No More Standing in Red Buses

Update – 30 August 2014: After a month the measure was revoked. The number of buses will be increased by 200 vehicles, as I stated in the blog post. But it won’t be illegal to allow standing passengers. The number of standing passengers decreased from 18% to 7%. The main reason for revoking the measure is that in September the new semester at university begins and the number of bus passengers will be higher than now. So, we are back to normal and it’s allowed to stand in the red Kyeonggi-buses.

 

A huge change awaits the public transportation in the capital region of Korea: In order to improve convenience and safety of buses, standing passengers won’t be allowed anymore on the majority of red buses. This measure was announced by the Ministry of Land, Infrastructure and Transport (MOLIT) in June and next week the measure will be implemented.

Some days ago I took a red bus to Seoul and there I was remembered about the ban of standing passengers:

korea-bus-notice The sign says that from July 16th red buses which use the freeway will only allow as many passengers as seats are available. This is a measure of the red buses (also known as Gyeonggi-buses or in Korean “광역버스”). They operate between Seoul and the surrounding cities and they are managed by Gyeonggi Province but operated by a couple of private firms. So the majority of red buses are going to become somehow similar to the M-buses. I’ve wrote about them here.

To prevent a chaos more buses have to operate. The original plans of the government were to add 222 buses on 62 existing routes. A recent news article mentions 188 additional buses. In total, there are 155 red bus lines with 1,919 vehicles. Only the red buses, who use the freeway are affected by the measure. That is 83%, 129 bus lines and 1,586 vehicles. So the bus fleet will increase by around 11%. Also the interval between buses will become shorter. More buses will operate in a shorter distance of time. Further, there are plans to introduce double-decker buses next year and in the long term new metro lines (mostly LRT) will connect the capital region.

This measure is influenced by the Sewol ferry disaster. Korea now tries to improve their safety standards, especially in the transport sector. On April 23rd a bus company didn’t allow standing bus passengers. Commuters were unable to get to work and they waited in long queues. The bus company quickly revoked the ban.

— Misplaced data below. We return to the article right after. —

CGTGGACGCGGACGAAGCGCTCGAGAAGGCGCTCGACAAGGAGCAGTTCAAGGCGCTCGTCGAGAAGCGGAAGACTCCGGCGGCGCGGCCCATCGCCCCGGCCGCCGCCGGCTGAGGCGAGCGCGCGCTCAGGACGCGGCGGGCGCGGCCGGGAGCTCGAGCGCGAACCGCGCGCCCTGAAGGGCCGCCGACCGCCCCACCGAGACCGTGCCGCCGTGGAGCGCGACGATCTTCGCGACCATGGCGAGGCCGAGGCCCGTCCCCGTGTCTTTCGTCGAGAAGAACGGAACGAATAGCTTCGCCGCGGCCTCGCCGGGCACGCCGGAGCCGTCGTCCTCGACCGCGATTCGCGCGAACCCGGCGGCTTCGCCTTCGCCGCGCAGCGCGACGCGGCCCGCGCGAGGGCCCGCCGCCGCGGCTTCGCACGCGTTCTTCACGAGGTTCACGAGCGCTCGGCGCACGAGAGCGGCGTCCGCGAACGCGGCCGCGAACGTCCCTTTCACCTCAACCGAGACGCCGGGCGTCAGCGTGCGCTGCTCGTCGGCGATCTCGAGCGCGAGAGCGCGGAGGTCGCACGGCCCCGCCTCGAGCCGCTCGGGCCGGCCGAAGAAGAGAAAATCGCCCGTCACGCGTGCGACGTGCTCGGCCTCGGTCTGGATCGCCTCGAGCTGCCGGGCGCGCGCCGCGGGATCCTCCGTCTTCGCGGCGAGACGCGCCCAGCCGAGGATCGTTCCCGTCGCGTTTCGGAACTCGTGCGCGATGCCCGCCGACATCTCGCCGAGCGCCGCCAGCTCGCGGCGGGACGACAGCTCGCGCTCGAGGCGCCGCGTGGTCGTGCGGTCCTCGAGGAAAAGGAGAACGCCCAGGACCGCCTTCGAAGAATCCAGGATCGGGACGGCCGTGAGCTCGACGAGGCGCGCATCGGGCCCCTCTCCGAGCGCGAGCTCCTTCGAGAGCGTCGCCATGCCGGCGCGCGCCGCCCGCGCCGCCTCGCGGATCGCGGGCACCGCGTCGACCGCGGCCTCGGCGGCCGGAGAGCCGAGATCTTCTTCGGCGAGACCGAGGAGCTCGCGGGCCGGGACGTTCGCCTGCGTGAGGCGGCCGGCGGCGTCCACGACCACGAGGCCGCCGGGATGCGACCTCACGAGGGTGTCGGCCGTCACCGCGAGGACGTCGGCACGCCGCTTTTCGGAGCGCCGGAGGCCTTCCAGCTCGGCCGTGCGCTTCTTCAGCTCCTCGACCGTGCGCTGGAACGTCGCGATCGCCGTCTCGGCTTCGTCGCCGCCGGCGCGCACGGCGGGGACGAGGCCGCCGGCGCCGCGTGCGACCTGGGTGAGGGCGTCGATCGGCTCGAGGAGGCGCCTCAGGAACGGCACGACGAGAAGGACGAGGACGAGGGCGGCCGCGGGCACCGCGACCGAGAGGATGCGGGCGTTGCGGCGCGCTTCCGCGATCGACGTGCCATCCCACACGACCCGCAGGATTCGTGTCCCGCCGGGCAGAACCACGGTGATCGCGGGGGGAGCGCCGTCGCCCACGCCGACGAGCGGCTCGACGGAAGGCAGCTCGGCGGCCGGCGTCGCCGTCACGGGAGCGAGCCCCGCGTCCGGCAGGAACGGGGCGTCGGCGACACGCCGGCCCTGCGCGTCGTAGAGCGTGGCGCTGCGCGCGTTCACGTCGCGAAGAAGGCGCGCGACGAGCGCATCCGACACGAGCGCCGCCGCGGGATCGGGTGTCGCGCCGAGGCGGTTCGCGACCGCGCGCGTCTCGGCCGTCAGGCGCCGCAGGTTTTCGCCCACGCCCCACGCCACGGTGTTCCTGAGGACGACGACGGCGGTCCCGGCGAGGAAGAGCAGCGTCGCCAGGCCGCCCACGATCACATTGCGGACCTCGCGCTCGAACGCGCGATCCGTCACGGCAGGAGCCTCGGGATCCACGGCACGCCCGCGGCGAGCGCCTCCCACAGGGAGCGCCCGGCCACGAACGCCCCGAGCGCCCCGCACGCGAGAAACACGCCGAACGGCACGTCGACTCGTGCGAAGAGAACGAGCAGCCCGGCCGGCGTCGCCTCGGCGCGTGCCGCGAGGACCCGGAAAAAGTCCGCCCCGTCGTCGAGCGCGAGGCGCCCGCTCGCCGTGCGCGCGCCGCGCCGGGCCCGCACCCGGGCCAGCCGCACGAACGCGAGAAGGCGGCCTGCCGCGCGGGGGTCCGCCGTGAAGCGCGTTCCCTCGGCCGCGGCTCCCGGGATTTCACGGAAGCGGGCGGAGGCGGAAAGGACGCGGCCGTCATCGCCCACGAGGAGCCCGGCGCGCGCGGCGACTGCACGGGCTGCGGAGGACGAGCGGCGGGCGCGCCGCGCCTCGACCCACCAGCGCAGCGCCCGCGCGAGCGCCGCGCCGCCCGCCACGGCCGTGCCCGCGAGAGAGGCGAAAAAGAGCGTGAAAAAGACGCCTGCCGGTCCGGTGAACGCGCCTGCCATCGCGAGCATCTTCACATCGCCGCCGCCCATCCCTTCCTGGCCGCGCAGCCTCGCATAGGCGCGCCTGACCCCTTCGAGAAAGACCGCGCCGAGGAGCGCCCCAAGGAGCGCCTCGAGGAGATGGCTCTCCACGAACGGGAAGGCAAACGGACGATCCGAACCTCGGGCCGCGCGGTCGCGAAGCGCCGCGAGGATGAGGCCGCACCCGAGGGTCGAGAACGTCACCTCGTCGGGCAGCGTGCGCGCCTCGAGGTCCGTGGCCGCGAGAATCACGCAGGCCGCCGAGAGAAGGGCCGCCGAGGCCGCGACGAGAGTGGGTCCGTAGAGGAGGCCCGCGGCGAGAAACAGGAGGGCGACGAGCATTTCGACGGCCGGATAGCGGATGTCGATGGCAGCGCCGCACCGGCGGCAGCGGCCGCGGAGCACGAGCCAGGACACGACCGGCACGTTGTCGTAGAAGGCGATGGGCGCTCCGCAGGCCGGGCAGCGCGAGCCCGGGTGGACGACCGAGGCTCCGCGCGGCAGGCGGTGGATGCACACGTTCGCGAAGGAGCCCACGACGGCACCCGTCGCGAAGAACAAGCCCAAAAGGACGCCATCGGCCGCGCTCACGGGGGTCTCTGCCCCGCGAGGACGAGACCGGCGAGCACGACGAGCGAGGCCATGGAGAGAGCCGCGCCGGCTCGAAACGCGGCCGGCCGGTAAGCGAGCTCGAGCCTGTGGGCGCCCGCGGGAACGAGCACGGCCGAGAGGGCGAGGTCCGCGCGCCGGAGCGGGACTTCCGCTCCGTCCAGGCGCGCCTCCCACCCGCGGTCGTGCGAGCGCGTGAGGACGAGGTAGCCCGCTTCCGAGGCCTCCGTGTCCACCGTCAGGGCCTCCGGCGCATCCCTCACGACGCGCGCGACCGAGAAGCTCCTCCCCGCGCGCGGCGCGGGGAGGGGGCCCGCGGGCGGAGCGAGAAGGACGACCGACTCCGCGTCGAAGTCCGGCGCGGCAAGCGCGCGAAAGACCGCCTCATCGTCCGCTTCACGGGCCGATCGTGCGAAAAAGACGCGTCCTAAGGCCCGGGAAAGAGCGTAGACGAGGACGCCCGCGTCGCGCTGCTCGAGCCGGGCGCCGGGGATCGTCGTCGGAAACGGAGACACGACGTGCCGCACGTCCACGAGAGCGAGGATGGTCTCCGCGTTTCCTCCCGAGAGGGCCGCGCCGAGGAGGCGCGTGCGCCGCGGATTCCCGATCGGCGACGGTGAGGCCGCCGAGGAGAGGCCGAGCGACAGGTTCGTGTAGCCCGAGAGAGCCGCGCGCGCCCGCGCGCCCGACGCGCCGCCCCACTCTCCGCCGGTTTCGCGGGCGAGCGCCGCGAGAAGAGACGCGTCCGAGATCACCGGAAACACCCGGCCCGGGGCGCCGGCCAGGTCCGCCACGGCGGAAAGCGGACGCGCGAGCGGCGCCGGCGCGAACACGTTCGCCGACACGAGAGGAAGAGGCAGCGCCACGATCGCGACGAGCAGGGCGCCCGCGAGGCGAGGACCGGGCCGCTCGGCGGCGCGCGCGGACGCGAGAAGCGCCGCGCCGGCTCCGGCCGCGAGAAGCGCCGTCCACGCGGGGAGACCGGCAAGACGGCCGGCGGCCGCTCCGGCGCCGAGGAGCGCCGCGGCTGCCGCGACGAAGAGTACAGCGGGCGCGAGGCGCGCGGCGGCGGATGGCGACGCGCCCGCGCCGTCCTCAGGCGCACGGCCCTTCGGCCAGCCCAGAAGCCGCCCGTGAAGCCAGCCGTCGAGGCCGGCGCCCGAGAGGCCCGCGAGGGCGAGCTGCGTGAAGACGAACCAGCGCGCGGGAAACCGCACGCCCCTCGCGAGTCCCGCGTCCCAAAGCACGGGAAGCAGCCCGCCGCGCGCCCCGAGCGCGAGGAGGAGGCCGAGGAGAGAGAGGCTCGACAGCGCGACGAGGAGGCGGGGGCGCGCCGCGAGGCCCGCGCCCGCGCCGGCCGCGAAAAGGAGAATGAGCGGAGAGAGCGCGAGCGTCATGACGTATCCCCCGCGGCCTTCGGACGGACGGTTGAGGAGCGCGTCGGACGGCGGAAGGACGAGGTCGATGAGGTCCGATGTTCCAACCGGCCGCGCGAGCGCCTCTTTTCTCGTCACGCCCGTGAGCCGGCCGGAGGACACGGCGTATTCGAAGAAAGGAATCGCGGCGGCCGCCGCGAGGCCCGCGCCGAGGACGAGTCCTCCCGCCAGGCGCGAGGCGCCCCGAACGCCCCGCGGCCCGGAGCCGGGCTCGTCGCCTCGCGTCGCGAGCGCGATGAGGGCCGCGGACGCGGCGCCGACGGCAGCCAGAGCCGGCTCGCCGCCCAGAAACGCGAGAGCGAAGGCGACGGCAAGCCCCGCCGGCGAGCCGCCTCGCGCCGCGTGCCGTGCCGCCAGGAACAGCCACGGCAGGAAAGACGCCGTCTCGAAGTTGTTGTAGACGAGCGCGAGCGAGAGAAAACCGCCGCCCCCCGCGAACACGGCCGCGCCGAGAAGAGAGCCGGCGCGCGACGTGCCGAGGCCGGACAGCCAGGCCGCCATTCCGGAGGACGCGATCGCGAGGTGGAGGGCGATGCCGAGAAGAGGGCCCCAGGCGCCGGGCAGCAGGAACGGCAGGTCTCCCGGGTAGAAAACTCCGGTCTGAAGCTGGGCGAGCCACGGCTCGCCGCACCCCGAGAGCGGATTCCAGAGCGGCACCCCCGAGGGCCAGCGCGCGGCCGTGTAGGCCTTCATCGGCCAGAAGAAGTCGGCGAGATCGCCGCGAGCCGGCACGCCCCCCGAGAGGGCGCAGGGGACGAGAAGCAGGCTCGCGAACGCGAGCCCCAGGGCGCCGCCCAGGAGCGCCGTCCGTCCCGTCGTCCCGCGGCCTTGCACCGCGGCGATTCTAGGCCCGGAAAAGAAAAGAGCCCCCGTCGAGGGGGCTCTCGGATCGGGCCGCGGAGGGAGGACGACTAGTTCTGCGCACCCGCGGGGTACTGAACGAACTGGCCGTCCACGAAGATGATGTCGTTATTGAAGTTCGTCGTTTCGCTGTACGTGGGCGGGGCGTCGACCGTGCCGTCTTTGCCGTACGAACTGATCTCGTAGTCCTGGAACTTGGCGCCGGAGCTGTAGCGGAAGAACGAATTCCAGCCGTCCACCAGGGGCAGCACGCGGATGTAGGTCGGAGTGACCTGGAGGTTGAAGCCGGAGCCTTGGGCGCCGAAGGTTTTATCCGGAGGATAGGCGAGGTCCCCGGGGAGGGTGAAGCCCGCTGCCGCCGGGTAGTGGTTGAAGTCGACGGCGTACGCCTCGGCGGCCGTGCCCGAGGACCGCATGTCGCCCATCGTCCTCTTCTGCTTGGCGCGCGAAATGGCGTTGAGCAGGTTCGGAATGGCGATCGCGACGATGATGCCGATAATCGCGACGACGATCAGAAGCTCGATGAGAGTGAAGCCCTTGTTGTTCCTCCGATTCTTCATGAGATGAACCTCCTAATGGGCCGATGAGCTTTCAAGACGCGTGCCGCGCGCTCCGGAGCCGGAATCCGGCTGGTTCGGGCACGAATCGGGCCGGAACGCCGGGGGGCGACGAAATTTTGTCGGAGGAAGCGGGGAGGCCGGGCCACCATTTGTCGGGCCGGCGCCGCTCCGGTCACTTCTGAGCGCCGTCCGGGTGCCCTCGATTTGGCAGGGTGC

From my personal standpoint I’m a little bit worried. Yes, I’m one of the thousands standing bus passengers. Of course it is very dangerous if the bus is packed with people and drives along the freeway with a high speed. Standing passengers are more vulnerable for injuries in case of an accident. But I’m not sure if more buses operating in a shorter interval will be able to transport as many people as the red buses did until now. There will be more traffic in Seoul for sure.

 

Related Sources and Information: Korea WSJ on Double-Decker Buses | MOLIT | Huffington Post Korea

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About Nikola
Grad Student of Geography at Seoul National University, interested in transport and urban planning.

6 Responses to No More Standing in Red Buses

  1. rickinasia says:

    The Gyeonggi bus I use always has enough seats where I get on but there are frequently standing passengers near the middle of their route.

    I wonder if they will get the LED display in the front window saying how many open seats there are. I’ve seen a few buses do it. I want our driver to focus on driving, not be counting seats.

    More of the buses would be nice, but having them come more consistent would fix problems on our route. All these buses have GPS telling them the distance between then and the prior and following buses, but they don’t care. The Seoul buses care about this, but not Gyeonggi! The sign says 5-10 minutes but the TOPIS LED sometimes says 18-20 minutes as huge gaps develop. When I exit I almost always see one or two more of our bus right behind us.

    • Nikola says: